Naming a new medicine or drug may seem like it would be a straightforward process – perhaps along the lines of incorporating its active ingredients and purpose for use. But with so many hundreds of thousands of medicines already out there, it can actually be quite complicated, as of course no two drugs can sound the same. It would be confusing, and potentially very dangerous.
Which is why there are a few tried-and-true methods that pharmaceutical companies adhere to (alongside having to meet guidelines from the official industry bodies). And perhaps surprisingly, there is also an opportunity for some ‘creative’ flex from time to time.
Compound registration & Chemical name
Right at the early stages of a drug’s development, they are given an identifier in a sequence of numbers. This allows it to be categorised and tracked as it undergoes further tests and analysis. So for example, if it is Pfizer who has a new medicine under development, they will register it in a database with PF (for Pfizer) and 10 numbers – like PF-01234567-89.
Pharmaceutical companies may also give the medicine a chemical name – following the rules set by the International Union of Pure and Applied Chemistry. These describe the molecular structure of the drug, but as they can be rather complex, the chemical names are very rarely used in full, especially as the medicine gets closer to being registered with the Food and Drug Administration (FDA) and approved for clinical trials.
Once a drug has been certified for use in clinical trials, showing promise for a potential release to market, it is given a generic name. This came about due to the need to have a standard name the world over – because no matter where someone is located, it’s crucial that they are able to access the same medication without confusion or misinterpretation.
Generic names are usually based on a formula, with the suffix (or end of the name) actually relaying information to doctors, pharmacists and nurses about how the substance works in the body. For example, anything that ends in ‘tadine’ is known as an antihistamine, which reduces or blocks histamines – stopping allergy symptoms. Some generic versions of these include cyproheptadine, desloratadine, loratadine and olopatadine.
The prefix, or start of the generic name, is about choosing syllables that are different from other generic names in the same category, as well as ensuring they aren’t too complex to pronounce. Again, they need to be able to be distinguishable from other medications, but not so difficult there may be misunderstandings when it comes to using them in everyday life.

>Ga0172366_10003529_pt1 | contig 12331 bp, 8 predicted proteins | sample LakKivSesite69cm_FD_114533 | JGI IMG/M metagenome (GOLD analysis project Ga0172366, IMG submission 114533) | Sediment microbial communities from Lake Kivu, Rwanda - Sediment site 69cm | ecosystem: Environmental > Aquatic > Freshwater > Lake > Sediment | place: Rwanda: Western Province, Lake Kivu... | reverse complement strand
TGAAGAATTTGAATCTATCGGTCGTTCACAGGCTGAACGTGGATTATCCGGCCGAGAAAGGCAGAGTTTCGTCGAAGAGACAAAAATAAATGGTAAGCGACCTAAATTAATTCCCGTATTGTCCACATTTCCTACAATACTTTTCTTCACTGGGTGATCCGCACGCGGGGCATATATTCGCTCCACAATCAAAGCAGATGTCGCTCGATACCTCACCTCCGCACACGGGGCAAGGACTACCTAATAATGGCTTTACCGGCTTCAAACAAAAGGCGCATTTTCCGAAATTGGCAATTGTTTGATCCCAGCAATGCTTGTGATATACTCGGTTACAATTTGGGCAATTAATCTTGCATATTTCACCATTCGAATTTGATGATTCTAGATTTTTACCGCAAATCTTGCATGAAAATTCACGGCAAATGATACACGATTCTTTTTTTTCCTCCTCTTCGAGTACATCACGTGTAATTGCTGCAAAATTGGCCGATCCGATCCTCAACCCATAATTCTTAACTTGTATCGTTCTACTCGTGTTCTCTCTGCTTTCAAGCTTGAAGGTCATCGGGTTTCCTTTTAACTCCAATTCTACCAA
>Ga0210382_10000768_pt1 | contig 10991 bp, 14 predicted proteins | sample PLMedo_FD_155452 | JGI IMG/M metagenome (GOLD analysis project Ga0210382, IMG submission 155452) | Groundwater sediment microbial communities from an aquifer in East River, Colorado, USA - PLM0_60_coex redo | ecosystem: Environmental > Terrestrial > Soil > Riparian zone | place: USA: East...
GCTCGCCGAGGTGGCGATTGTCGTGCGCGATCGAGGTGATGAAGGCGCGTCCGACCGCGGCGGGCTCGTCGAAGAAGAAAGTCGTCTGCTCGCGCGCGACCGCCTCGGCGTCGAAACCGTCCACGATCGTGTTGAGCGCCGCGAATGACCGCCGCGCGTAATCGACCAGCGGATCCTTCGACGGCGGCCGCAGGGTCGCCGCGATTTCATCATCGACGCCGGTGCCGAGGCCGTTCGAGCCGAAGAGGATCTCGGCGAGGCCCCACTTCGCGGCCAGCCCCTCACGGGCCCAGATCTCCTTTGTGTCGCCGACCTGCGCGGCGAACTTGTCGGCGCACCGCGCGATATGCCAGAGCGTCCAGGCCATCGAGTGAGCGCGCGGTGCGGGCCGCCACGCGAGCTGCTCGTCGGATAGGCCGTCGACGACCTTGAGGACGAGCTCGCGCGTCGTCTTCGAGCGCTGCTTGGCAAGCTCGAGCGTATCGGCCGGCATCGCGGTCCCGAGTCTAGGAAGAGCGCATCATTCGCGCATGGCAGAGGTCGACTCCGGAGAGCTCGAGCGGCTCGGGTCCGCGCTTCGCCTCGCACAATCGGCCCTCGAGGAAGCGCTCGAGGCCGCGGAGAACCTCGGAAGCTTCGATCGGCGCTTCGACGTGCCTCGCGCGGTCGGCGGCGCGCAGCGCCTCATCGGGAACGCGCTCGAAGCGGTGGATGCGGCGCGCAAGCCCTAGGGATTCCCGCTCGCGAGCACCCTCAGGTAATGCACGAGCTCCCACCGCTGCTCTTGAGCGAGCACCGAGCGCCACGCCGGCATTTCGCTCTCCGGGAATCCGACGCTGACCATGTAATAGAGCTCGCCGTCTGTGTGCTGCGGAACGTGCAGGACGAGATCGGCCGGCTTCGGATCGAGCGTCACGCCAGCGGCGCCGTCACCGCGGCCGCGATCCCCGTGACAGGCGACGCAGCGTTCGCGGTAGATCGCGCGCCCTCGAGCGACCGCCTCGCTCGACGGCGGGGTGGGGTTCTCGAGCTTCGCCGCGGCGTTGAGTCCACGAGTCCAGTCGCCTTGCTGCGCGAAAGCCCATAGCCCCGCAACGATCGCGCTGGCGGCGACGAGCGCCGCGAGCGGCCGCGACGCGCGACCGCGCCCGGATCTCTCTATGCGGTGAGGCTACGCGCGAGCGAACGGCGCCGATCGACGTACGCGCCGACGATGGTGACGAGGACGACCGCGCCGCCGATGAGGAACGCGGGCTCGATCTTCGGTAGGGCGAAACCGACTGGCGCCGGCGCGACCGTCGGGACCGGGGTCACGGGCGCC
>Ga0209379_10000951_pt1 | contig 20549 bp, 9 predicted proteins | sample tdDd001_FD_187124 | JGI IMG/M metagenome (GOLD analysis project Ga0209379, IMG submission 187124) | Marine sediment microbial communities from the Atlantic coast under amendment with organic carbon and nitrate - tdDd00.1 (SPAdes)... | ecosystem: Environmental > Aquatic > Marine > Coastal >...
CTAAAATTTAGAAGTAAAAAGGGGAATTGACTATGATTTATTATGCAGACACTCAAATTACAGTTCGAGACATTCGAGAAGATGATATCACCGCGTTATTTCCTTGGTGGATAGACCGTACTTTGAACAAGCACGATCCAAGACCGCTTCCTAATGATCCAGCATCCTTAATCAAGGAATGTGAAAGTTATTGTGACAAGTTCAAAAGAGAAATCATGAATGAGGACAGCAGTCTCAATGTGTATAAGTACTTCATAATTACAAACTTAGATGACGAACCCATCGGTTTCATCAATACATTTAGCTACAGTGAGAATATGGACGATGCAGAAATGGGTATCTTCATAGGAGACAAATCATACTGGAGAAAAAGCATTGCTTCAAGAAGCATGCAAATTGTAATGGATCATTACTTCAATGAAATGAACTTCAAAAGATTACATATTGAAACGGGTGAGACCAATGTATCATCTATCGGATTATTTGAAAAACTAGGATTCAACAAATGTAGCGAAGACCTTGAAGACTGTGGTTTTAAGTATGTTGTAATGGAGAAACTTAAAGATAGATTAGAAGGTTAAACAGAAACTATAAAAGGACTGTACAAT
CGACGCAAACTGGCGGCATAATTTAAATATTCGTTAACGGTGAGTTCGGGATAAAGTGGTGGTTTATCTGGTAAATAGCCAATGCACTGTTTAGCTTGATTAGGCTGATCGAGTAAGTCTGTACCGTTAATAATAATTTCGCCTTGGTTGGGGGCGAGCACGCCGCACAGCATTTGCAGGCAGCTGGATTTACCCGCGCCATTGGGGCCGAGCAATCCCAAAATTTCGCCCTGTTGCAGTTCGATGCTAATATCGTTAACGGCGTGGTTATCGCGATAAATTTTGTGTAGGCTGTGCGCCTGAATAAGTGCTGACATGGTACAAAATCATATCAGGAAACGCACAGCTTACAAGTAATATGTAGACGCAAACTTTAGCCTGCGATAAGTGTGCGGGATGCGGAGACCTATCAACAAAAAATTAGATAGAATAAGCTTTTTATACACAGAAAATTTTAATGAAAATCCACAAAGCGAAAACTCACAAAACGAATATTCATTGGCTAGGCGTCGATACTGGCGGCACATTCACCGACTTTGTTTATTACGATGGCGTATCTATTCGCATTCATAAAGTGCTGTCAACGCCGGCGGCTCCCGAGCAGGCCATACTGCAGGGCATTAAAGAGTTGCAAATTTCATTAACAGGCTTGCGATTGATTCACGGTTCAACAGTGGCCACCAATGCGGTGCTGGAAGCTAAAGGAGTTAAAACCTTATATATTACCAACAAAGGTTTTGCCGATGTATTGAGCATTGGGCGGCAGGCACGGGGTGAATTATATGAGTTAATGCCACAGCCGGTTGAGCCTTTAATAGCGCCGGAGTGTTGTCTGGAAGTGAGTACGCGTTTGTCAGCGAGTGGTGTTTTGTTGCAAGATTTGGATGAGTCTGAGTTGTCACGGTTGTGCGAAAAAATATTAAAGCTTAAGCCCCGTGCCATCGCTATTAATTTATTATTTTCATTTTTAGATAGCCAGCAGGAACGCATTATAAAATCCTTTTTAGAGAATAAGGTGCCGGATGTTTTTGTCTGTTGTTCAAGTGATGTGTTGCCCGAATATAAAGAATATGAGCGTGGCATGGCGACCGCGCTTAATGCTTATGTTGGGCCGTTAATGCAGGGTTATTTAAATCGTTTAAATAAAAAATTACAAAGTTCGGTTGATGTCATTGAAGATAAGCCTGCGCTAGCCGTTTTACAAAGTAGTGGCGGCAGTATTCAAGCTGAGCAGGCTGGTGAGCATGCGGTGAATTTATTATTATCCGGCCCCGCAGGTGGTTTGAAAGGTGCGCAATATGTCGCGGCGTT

Then comes the pharmaceutical brand name – which gives the company rights to own the drug and market it under a particular name. Companies can also file for permission to sell an off-patent drug (medicine of which there are no exclusive marketing rights because the patent has expired) and can then create their own brand name for it. Which means that ultimately, a generic medicine can actually be sold under a myriad of brand names. Take paracetamol for example – it is also known as tylenol, panadol, and more than 50 other names across the world.
To come up with a brand name, the process can certainly be laborious – it has to be unique enough to be different from any other drug on the market! But then also easily accessible to the everyday consumer, which is where an element of creativity comes into play. Sometimes a company will come up with several hundred options and once they narrow them down to the final 10 or so (which could take a year or more), they go through a careful screening process to check a list of criteria:
- That the potential names truly are different from anything else on the market (generic or branded) – and for those who want to go global, that’s a lot of work!
- That the name translates well into other languages.
- Rigorous safety scrutiny – which can even include various people writing simulated prescriptions to ensure there would never be any confusion when it comes to dispensing the drug.
- Market research – asking health professionals outside of the organisation to provide feedback on the options.
WHO gets the final say?
Pun intended – WHO (the World Health Organisation) gets the final say on generic names. In the US, pharmaceutical companies have to submit three to six names to the United States Adopted Names (USAN) Council first. And once it approves one for use, USAN then has to clear it with WHO. Sometimes they are accepted the first time around, sometimes there is a counter-proposal for a variant of the original, and sometimes it’s back to the drawing board.
For brand names in the US, they can only submit one proposed name to The Food and Drug Administration (FDA) and two to the European Medicines Agency (EMA). And it’s finger’s crossed that one gets approved!
So what’s in a medicine name? Plenty apparently. From humble beginnings as a sequence of numbers, to two distinctive names that allow it to be sold as a generic drug that you can find the world over, or as a brand-owned version that may (or may not) become a household name in its own right. You’ll probably never read your medicine labels the same again, right?